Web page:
The War Antioxidants Fight for Us

Our own body is a warzone and we are not even aware of it.
The human body consists of different types of cells and these cells consist of different types of molecules. When an oxygen molecule becomes electrically charged, it becomes unstable and in its quest for stability, it tries to bond with other molecules, thereby destroying the healthy ones resulting to more unstable ones.
These unstable molecules are called free radicals; “free’ in a sense that they’re always floating around and constantly looking for molecules to bond with and  “radical” because they can merge with any cell and can thus destroy a wide variety of cells. The more free radicals a body has, the more healthy tissues can be harmed. Outside factors such as radiation, excessive sun exposure, smoking, alcohol, air pollution, stress and even chemicals such as asbestos can also promote the growth of these harmful organic molecules.
We all, of course, do not know what damaged tissues look like and it may seem negligible  since it’s not seen by the naked eye, but over time, these damages may become irreparable and may eventually lead to diseases.
Good thing our bodies won’t just give in to these damages without a good fight. The human body naturally produces the enzymes catalase, superoxide dismutase, and various peroxidases to battle these radicals but the most effective way to battle these destructive molecules is to take in antioxidants.
It is the antioxidants’s job to neutralize the charged up radicals preventing them from bonding with other molecules, thus stopping the damage to a DNA. Studies show that people with lower concentration of free radicals have lower risk of certain types of cancer, heart diseases and even Alzheimer’s disease.
Antioxidants are also believed to slow down (as it is an inevitable process) the visible signs of aging by preserving the skin’s natural radiance.
Antioxidants can simply be obtained by eating a balanced diet (that means you’ll have to eat your vegetable salad or fruits for desert)
Health officials currently recommend consuming about 3,000 to 5,000 ORAC (Oxygen Radical Absorbance Capacity) as approved by the United States Department of Agriculture .

The most common sources of antioxidants are:

Spices.  

When measured by weight, spices are the richest source of antioxidants. The type of spice with the greatest antioxidant capacity is cloves, with an exceptional ORAC value of almost 300,000 units (but please don’t try to eat 100 grams of cloves just for the antioxidants!). Other spices rich in antioxidants are oregano, rosemary, turmeric, thyme, cinnamon, sage and vanilla.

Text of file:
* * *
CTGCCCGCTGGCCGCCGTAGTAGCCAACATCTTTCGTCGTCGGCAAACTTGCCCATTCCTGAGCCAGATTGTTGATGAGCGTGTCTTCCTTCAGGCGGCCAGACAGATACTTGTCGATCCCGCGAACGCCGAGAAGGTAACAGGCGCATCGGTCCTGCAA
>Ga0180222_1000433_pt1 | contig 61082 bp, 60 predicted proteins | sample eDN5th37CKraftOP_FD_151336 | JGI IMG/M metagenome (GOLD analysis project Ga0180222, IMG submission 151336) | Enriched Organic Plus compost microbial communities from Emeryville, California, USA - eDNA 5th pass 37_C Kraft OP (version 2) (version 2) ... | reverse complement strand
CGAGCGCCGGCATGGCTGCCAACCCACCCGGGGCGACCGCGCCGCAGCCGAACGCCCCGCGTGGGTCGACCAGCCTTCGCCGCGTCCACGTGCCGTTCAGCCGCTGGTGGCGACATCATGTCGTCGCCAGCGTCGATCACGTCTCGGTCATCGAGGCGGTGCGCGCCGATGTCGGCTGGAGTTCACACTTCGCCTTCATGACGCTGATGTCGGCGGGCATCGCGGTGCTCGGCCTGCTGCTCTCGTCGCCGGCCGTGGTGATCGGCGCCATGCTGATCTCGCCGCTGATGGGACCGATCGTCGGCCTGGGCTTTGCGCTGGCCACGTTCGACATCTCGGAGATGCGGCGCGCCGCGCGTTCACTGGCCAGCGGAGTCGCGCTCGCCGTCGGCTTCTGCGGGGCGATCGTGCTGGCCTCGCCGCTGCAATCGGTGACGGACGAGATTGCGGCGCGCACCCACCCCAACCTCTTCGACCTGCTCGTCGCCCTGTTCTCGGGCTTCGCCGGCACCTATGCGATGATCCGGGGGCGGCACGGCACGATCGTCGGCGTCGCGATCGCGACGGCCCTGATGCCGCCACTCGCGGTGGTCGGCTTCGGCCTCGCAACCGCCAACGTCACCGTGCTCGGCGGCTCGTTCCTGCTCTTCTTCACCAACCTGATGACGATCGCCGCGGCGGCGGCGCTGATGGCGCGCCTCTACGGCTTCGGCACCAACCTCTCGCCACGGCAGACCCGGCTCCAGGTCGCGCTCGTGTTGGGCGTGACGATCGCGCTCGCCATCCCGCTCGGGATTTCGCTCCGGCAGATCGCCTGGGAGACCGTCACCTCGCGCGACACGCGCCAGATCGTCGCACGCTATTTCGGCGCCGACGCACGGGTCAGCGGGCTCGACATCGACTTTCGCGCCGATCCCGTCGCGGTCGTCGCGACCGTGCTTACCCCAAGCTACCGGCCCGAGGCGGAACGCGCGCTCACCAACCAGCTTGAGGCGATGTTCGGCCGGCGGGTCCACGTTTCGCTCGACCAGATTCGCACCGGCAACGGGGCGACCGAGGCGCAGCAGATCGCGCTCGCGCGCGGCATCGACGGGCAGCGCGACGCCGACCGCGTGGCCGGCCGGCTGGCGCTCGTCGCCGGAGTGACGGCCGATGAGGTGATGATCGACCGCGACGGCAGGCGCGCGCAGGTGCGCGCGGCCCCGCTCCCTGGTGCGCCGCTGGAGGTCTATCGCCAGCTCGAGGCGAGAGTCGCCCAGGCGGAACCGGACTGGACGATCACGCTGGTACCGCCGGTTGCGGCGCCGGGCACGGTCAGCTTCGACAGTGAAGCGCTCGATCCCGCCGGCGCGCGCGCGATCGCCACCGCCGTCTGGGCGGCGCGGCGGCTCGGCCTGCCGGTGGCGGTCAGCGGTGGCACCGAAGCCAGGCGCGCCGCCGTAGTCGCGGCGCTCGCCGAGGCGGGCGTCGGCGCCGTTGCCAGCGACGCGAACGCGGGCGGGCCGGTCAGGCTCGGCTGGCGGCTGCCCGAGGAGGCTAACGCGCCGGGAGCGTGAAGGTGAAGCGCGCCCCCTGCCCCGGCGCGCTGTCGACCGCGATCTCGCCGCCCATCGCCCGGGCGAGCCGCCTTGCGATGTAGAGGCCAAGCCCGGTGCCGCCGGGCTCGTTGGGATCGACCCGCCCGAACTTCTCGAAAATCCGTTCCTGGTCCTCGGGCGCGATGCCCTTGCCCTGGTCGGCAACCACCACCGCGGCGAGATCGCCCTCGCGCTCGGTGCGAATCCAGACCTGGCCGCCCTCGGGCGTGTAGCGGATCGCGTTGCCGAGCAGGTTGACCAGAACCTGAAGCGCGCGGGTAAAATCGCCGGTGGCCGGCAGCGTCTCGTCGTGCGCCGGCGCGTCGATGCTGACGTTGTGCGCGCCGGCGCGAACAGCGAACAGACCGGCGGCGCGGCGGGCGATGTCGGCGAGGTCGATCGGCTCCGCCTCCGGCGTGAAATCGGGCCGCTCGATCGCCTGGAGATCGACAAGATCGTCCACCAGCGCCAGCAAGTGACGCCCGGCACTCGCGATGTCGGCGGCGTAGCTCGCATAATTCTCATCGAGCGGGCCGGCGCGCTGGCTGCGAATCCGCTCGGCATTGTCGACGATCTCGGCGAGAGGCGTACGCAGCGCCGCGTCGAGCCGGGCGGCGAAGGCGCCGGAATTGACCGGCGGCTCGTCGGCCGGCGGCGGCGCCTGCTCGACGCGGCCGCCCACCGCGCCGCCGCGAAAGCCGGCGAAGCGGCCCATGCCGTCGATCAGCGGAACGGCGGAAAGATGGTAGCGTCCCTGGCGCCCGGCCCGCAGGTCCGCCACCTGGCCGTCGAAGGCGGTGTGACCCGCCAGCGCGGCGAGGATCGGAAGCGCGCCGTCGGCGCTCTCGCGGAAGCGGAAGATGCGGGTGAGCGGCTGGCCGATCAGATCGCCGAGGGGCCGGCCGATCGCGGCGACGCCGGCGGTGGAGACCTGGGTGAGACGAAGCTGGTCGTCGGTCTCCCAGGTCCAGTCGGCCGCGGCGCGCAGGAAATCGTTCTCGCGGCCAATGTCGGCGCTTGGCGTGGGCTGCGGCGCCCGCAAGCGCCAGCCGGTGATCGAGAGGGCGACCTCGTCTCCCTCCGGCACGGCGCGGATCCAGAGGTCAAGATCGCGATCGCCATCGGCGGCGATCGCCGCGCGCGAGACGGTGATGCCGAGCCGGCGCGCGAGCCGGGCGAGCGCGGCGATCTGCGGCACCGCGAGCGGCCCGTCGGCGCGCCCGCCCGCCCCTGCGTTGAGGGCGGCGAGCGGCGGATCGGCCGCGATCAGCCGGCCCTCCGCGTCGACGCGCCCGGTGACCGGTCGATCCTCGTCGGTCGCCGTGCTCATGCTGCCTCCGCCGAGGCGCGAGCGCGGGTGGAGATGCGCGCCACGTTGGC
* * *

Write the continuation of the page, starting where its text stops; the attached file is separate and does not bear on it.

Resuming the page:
Chocolate.

Wouldn’t you be happy to hear that your favorite pick-me-up food is also rich in antioxidants. Here’s something you probably have not heard of before, though -the more processed chocolate is, the less antioxidants it typically contains. Pure, unsweetened cocoa powder and baking chocolate both have phenomenal ORAC values of around 50,000, and dark chocolate candies can range in the 20,000s.
Coffee.

Despite what we all hear about caffeine, coffee is a great source of antioxidants.  Its ORAC value can range from about 15,000 to 17,000, depending on brew time, type of bean and other factors.

Berries.

Blackberries are a source of polyphenol antiox...
Blackberries are a source of polyphenol antioxidants (Photo credit: Wikipedia

Berries are the richest source of antioxidants among fresh fruits. The Himalayan goji berry and the tropical Acai berry top the list with respective ORAC values of about 25,000 and 18,500, although these varieties are pretty hard to find. Nevertheless, you’ll never go wrong with less-exotic berries such as raspberries, blueberries, strawberries and blackberries because are also excellent sources of antioxidants.  Berries, when juiced, can rack up up to 10,000 ORAC value each glass.

Nuts.

Nuts, aside from being protein-rich, are also are jam-packed with antioxidants. Pecans are the best source of antioxidants among nuts, with an ORAC value of close to 18,000. Walnuts, hazelnuts, pistachios and almonds are not that far behind.

Dried Fruits.

Fruits are generally high sources of antioxidants, but they get richer once the water content had been removed.  Raisins (dried grapes) tops the list of dried fruits  with an ORAC value of 10,000 and  the prunes (dried plums) are not that far behind with a  value of 8,000 ORAC.

Cooked Vegetables.

Cooked vegetables like artichokes, red cabbage, red leaf lettuce, asparagus, spinach and broccoli top the list of vegetable with high  ORAC values.

Beans.

Kidney beans and black beans are the best sources of antioxidants in the beans-and-legumes family, offering up ORAC values in the 8,000s.

Colorful fruits.

Protective bioflavanoids are abundant in deeply-pigmented fruits and vegetable. It’s actually because of these flavanoids that they are rich in colors. So, every time you eat red apples, dark grapes and cherries, keep in mind that they have higher ORAC values.

If you’re more of a picky eater, you’ll have to take in supplements of Vitamins A, vitamin E, beta  carotene, lycopene and more; but before you stuff yourself with all the vitamins and minerals you could get your hands on, just remember, more does not necessarily mean better – take everything in moderation.

 

Web Sources:

http://www.lifed.com/10-best-food-sources-of-antioxidants

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